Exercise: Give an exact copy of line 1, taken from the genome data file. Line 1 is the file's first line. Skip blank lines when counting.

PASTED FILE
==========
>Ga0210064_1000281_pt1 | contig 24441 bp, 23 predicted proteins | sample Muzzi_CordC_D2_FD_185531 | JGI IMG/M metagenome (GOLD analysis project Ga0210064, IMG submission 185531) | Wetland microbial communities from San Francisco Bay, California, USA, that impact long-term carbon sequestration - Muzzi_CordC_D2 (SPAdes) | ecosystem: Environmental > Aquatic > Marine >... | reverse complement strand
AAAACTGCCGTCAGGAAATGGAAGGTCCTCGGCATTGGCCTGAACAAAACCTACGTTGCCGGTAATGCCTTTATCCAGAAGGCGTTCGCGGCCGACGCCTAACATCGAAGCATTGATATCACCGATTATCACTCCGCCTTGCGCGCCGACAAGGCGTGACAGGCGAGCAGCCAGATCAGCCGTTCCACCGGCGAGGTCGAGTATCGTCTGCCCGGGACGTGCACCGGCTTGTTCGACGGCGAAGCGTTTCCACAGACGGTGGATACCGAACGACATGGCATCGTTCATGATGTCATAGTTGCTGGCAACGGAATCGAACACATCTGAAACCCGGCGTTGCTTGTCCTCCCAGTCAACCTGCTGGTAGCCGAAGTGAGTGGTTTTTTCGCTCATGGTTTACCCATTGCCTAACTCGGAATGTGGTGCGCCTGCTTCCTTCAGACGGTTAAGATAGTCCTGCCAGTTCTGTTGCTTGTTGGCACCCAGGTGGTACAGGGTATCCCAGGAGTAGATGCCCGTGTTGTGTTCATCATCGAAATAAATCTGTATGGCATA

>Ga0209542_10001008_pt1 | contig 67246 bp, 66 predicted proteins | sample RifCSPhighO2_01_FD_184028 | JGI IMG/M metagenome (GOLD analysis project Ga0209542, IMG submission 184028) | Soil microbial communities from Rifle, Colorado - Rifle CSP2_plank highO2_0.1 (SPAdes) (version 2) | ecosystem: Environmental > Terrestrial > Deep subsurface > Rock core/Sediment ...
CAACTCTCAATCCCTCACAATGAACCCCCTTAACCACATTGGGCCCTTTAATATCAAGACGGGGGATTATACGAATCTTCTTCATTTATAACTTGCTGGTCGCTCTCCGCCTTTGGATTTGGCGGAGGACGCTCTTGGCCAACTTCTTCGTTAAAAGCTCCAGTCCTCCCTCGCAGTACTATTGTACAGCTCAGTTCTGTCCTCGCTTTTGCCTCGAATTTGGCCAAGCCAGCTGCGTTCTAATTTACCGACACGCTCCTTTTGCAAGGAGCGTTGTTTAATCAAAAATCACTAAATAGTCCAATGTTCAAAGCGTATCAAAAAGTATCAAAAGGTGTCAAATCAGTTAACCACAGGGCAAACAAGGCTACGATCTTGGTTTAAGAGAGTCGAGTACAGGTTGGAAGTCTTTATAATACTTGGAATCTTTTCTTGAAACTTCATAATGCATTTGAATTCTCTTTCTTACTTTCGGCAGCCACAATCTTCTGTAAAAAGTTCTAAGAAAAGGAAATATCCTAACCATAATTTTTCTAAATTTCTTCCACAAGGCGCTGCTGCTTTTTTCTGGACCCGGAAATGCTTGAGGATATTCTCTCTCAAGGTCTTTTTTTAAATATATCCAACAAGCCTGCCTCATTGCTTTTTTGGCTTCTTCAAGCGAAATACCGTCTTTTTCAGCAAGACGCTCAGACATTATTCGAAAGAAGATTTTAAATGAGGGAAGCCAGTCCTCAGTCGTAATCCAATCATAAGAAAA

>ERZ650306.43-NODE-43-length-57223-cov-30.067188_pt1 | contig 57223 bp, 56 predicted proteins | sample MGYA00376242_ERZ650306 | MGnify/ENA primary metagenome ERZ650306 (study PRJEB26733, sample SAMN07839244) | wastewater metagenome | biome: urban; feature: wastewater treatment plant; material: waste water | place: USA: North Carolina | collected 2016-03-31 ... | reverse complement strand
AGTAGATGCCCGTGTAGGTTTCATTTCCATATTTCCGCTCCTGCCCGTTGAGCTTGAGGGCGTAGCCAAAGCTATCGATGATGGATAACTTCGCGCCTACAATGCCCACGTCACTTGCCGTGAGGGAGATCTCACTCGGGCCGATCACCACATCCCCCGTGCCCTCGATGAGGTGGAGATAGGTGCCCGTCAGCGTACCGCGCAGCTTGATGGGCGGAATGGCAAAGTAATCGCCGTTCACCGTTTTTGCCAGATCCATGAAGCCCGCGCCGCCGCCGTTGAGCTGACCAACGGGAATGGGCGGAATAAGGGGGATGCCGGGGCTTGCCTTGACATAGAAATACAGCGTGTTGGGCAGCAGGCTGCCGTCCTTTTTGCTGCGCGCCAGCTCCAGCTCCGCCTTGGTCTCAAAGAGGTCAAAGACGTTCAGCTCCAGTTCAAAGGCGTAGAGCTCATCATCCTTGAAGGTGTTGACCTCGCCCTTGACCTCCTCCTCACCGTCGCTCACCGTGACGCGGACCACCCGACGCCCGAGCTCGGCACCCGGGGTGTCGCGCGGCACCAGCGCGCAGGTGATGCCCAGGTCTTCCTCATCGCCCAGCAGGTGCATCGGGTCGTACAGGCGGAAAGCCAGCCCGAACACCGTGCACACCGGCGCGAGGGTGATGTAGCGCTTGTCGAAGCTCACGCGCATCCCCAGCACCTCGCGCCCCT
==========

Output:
>Ga0210064_1000281_pt1 | contig 24441 bp, 23 predicted proteins | sample Muzzi_CordC_D2_FD_185531 | JGI IMG/M metagenome (GOLD analysis project Ga0210064, IMG submission 185531) | Wetland microbial communities from San Francisco Bay, California, USA, that impact long-term carbon sequestration - Muzzi_CordC_D2 (SPAdes) | ecosystem: Environmental > Aquatic > Marine >... | reverse complement strand